Schizophrenia is treatable both by the dopamine antagonist haloperidol and atypical antipsychotics like clozapine, which is an antagonist at the 5-HT2B receptor in the fundus of the stomach (Villazón et al., 2003). Again, acute stimulation of the 5-HT2B receptor is likely to increase [Ca2+]i, glycogenolysis and glutamate formation (Figure 1B). An increase in [Ca2+]i by stimulation of astrocytic dopamine receptors is reduced by exposure to clozapine (Reuss and Unsicker, 2001), and this seems also to be the case after clozapine activation of 5-HT2B receptors. A resulting reduced production of glutamate (Figure 1B) in mice lacking 5-HT2B receptors may explain a decreased content of glutamate in some brain areas (Pitychoutis et al., 2015), which may contribute to the impairment of learning.
Activation of the astrocytic 5-HT2B receptor stimulates an increase in [Ca2+]i, glycogenolysis, glutamate formation, and the effect of glutamate on extracellular K+, all of which are involved in learning (Figure 1B). However, Sibille et al. (2015) found that acute inhibition of Ca2+ signaling in astrocytes by [Ca2+]i chelation potentiates excitatory synaptic transmission. This apparent contradiction may be explained by the complexity of astrocytic [Ca2+]i regulation (Volterra et al., 2014). An important difference between Gibbs and Hertz (2014) and Sibille et al. (2015) is that the latter authors elicited astrocytic increase in [Ca2+]i in response to adjacent neuronal activity during GABAA receptor inhibition, whereas the former described transmitter-induced, glycogenolytic (and thus Ca2+-dependent) effects on learning without GABAA receptor inhibition.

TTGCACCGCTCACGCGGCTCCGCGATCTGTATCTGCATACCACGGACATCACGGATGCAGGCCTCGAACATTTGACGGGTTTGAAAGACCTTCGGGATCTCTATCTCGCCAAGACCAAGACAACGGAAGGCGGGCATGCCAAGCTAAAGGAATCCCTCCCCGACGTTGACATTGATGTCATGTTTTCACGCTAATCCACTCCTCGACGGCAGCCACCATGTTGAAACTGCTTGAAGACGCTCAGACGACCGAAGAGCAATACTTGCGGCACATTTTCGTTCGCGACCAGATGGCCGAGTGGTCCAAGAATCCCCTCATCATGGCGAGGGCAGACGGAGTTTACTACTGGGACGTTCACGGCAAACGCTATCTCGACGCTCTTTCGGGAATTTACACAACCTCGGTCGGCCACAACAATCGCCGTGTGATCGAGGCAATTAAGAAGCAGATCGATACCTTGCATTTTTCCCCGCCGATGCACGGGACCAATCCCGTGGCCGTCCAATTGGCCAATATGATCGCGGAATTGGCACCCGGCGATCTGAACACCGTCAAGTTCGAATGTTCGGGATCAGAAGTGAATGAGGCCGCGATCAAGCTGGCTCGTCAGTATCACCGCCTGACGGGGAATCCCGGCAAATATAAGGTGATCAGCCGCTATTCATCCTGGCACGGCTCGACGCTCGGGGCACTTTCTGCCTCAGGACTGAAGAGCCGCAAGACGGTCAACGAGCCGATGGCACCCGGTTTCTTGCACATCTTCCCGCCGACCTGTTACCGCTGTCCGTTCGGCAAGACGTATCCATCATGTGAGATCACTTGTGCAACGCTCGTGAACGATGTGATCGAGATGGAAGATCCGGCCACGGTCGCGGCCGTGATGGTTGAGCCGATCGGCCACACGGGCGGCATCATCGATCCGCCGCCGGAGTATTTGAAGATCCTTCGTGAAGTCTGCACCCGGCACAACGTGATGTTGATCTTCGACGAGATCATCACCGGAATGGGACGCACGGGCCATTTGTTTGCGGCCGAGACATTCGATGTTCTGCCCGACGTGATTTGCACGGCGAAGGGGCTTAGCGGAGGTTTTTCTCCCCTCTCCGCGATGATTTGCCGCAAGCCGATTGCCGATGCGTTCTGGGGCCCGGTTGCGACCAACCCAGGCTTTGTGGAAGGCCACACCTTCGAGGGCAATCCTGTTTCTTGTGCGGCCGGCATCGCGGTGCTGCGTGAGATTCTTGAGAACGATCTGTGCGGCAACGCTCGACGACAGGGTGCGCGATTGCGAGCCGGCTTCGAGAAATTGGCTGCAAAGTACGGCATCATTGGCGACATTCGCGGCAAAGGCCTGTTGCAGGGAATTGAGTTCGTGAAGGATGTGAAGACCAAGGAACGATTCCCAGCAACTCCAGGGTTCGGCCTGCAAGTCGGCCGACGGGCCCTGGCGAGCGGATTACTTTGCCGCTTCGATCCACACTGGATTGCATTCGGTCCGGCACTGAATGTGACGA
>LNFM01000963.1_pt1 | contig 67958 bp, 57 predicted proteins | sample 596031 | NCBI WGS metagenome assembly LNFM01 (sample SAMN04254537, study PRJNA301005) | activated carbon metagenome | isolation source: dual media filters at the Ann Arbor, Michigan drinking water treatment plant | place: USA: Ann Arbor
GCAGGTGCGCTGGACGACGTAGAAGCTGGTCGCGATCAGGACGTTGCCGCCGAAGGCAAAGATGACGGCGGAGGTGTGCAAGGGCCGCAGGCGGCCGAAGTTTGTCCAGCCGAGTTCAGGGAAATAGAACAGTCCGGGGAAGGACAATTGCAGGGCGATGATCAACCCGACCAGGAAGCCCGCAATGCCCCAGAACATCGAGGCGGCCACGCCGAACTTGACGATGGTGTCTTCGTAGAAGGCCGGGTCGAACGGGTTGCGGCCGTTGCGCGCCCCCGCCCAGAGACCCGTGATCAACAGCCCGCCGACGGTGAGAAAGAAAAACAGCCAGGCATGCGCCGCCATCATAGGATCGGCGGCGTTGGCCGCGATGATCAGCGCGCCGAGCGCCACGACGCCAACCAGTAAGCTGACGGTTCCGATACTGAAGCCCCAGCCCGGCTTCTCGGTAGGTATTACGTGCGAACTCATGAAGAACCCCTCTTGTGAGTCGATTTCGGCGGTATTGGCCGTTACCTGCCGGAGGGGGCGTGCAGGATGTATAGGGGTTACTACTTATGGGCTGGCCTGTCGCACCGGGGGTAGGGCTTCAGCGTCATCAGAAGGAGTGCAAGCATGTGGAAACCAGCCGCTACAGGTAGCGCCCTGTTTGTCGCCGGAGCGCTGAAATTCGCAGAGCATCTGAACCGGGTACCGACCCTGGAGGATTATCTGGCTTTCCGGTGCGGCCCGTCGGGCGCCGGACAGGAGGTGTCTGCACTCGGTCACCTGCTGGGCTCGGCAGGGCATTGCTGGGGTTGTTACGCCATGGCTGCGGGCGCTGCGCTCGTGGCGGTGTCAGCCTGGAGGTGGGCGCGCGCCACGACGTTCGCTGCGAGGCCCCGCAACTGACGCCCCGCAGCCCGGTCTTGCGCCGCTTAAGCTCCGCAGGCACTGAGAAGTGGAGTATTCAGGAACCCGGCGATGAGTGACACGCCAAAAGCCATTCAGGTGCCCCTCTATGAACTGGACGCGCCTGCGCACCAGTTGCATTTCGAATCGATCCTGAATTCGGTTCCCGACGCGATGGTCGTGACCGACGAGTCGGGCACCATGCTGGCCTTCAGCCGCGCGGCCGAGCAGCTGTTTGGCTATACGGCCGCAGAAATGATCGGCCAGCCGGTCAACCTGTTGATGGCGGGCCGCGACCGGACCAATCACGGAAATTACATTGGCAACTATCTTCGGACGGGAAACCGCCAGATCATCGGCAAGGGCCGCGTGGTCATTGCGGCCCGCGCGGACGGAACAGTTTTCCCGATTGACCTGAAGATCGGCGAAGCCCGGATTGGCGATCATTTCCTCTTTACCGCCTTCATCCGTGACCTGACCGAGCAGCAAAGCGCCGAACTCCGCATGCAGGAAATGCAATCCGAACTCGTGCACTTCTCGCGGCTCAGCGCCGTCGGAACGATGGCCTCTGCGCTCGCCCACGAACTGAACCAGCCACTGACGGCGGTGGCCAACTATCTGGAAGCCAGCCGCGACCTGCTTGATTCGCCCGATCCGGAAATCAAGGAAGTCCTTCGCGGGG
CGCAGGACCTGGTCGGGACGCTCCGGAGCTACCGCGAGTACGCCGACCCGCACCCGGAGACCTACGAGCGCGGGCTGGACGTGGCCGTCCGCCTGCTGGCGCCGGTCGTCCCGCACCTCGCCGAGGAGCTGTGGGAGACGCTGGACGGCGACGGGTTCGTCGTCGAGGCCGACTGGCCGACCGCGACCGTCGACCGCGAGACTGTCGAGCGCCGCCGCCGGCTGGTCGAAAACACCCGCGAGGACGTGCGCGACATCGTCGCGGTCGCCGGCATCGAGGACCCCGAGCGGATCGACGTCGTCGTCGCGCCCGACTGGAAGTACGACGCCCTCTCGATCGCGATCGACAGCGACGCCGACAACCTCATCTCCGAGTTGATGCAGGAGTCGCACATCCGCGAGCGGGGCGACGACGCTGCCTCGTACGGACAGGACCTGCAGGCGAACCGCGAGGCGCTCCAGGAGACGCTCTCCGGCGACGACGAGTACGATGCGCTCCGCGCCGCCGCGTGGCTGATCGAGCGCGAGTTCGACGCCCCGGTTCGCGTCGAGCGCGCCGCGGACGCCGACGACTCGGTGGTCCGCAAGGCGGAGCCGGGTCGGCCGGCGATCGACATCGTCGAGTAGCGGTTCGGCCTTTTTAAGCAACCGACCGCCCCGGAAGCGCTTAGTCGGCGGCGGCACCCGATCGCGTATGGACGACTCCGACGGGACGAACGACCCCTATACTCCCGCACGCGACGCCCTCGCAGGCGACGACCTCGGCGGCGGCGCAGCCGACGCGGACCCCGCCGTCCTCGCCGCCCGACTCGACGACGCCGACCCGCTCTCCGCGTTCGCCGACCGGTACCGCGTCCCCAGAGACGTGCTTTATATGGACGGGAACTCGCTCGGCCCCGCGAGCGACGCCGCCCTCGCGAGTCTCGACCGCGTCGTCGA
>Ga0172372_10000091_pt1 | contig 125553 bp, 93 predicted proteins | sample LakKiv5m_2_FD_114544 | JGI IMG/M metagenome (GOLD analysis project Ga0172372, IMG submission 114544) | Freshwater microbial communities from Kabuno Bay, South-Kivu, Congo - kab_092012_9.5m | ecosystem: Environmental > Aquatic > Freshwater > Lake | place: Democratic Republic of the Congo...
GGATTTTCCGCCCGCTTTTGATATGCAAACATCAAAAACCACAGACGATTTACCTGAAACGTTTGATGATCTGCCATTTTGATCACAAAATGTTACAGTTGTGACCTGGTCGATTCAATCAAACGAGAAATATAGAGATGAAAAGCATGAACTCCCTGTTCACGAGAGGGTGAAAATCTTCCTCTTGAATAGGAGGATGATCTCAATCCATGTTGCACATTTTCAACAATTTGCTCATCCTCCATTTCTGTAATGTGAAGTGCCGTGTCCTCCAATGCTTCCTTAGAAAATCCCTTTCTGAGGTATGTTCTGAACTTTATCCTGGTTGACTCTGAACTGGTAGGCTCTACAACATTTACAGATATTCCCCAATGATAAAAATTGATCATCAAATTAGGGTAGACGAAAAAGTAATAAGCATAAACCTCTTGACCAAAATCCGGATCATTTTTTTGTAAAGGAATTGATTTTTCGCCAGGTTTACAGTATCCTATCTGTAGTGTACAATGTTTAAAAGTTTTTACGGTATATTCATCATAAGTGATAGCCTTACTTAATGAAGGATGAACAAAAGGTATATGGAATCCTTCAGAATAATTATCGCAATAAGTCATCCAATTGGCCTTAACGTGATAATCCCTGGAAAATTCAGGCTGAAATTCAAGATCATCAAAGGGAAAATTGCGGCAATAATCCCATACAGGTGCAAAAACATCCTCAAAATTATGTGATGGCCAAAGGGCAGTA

Drugs used for treatment of symptoms of major depression (fluoxetine) and of schizophrenia (clozapine), which included memory impairment, interfered with 5-HT2B receptor-activated functions, but in different manners: the SSRI fluoxetine edited and thereby reduced some normal effects of this receptor, whereas clozapine caused a decrease in [Ca2+]i. This effect is consistent with the enhancement of excitatory synaptic transmission described by Sibille et al. (2015). Disposition to both major depression and schizophrenia is probably inborn, and perhaps these patients display quantitative and/or qualitative abnormalities in 5-HT2B-mediated signaling, which might also affect learning processes. In agreement with this notion 5-HT2B receptors play a major role during brain development (Lauder et al., 2000).